Meditation on Adolescence
She sat on the floor cross-legged,
knobby knees encased by denim, protruding
too far from her body like branches that forgot to stop
growing after the tree has died. She wore
mismatched fuzzy socks, a blue t-shirt preaching
WALK THE WALK, a phrase she pretended to understand.
She considered what it means
to be a teen in the twenty-first century. She
wondered if her mother or her mother’s
mother wondered if ugly words were true,
if they ever felt that youth was torture, if they
were ever curious about who the hell they really were
beneath the acne and the makeup and the hair gel.
She wanted to turn herself inside out
like a t-shirt ready for the wash, to proclaim that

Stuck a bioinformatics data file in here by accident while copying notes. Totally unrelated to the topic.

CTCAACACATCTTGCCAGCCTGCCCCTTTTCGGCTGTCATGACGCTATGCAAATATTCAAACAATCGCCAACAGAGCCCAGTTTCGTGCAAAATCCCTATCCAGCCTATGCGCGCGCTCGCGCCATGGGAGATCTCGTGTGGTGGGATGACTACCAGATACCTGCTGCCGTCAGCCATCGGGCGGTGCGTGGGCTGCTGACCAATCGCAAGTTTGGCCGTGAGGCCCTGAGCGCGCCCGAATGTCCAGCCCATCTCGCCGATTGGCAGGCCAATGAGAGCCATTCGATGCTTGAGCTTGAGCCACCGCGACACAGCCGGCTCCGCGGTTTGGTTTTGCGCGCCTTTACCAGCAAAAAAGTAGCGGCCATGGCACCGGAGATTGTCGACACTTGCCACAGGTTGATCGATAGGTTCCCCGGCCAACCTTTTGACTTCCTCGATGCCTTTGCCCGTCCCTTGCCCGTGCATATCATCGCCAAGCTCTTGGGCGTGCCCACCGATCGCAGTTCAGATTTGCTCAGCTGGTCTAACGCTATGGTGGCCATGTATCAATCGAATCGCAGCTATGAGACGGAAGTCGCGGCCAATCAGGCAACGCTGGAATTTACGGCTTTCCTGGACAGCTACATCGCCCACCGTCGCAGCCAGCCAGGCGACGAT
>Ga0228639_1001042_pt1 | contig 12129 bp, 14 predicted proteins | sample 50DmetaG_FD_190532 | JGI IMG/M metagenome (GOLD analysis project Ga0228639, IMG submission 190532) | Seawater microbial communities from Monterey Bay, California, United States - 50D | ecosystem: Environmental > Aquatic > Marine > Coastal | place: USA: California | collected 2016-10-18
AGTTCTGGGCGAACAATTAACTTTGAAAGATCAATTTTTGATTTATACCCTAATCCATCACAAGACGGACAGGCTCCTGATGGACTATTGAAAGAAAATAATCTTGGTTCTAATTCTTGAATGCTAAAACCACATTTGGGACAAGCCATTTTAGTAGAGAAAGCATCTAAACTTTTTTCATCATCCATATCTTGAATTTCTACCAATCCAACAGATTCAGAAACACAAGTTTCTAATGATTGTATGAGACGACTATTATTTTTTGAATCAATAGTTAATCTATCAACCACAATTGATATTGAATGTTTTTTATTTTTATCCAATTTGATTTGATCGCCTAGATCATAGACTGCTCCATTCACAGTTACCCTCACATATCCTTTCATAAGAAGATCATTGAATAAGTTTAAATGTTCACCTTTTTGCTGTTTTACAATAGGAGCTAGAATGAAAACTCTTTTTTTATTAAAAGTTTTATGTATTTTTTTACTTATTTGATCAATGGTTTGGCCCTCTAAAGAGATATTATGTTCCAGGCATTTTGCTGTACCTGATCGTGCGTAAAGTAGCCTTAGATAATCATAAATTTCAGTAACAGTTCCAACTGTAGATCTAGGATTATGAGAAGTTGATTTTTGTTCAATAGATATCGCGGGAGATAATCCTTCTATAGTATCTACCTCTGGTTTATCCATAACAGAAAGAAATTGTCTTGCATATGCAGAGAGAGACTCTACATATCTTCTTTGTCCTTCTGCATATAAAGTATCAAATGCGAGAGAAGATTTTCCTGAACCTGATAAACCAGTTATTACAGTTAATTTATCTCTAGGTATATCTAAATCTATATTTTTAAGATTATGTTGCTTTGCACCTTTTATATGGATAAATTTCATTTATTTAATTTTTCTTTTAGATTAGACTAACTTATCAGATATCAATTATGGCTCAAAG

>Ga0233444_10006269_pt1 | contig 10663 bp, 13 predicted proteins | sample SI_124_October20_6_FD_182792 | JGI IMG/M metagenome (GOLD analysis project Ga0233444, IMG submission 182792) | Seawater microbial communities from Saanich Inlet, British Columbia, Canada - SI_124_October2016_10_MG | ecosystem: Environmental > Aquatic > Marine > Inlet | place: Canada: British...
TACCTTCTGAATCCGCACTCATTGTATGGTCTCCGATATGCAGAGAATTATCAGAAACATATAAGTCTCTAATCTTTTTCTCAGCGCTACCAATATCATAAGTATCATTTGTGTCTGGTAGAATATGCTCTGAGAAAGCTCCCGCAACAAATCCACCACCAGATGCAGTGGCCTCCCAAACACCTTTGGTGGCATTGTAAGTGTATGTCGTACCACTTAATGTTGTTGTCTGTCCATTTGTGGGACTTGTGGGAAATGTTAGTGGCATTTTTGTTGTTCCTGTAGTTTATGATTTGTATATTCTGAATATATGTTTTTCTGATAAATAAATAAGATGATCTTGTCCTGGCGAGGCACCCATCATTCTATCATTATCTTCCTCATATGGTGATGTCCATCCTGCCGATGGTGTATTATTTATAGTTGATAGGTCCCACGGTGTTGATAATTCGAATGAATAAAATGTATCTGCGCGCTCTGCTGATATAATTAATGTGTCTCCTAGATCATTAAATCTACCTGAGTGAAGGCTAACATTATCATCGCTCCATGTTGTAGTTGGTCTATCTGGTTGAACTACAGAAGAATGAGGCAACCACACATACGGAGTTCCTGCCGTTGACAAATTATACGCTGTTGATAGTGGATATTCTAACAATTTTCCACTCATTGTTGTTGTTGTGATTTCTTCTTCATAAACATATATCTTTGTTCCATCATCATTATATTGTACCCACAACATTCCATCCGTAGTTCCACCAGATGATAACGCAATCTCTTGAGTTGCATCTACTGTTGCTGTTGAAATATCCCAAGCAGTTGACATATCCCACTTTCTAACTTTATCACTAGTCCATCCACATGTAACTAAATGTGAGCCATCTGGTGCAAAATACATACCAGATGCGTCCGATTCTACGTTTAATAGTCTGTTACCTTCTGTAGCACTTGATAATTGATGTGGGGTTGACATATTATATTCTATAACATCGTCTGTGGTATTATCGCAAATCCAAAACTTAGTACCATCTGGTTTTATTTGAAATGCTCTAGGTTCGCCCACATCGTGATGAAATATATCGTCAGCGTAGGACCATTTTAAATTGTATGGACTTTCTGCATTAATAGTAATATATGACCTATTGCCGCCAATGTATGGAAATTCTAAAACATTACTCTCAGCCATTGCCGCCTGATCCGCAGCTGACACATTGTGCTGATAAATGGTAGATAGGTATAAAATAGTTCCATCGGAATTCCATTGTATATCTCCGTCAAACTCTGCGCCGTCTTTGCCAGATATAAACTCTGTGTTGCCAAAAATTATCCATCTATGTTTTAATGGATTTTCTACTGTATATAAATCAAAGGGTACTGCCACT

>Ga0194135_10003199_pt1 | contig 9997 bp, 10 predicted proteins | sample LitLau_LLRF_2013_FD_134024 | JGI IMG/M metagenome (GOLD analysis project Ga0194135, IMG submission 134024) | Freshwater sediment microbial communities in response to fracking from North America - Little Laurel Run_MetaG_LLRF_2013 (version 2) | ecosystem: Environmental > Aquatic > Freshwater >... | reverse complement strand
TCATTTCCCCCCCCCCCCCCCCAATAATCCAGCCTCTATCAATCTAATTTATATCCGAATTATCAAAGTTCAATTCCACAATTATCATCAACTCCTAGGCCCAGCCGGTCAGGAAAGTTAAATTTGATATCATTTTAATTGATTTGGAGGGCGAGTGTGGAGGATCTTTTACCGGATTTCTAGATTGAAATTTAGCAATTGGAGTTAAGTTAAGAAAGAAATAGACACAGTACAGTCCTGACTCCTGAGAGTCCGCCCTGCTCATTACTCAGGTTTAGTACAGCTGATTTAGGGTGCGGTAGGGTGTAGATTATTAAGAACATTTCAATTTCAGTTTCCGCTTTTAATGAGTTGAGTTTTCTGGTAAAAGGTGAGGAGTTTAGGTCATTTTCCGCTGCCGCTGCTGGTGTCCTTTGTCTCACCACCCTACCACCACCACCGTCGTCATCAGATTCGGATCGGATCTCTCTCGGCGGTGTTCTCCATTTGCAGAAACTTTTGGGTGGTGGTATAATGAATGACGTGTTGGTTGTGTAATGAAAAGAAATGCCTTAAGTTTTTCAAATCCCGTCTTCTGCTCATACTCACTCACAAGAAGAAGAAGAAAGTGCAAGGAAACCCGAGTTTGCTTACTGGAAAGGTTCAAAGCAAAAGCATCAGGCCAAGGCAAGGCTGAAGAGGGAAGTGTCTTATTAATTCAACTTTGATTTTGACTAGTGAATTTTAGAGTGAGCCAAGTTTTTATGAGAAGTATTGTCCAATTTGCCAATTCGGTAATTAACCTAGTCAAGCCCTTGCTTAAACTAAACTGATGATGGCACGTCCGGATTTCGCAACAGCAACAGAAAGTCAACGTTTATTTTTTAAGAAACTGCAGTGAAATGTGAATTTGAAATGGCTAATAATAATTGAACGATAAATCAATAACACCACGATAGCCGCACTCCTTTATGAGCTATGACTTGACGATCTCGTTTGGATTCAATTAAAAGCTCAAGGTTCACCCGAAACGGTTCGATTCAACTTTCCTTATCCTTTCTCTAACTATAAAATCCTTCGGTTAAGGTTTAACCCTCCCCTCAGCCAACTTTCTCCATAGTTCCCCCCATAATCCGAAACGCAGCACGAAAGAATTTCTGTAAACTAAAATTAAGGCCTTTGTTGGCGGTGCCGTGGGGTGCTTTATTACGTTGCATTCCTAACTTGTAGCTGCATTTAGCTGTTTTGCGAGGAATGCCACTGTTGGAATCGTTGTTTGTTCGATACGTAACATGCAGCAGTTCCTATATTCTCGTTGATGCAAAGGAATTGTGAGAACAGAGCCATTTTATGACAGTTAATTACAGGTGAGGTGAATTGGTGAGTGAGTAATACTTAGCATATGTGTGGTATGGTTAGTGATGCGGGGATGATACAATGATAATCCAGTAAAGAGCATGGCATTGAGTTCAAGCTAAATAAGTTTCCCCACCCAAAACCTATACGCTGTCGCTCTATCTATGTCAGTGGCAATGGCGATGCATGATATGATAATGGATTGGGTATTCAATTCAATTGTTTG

the inner SHE was the better SHE,
that WE is just another word for “other people like me,”
a word spoken in the meanness of youth and the hard
edges of friendships that drift and change and shatter.
She didn’t know if she was sitting for prayer or meditation
or contemplation or simply for the silence of being
between ages, disconnected from the child, rejected by the adult.
She suspected that being a teen looked a lot different
for her mother and her mother’s mother because they,
still wanted to be young.
Editor’s Note: The casual narrative voice of this poem deceives the reader into believing that it’s about one person: a teen girl. In reality, the poem is about three generations of women. The older women’s voices abruptly arrive in the last three lines of the poem, strong and startling.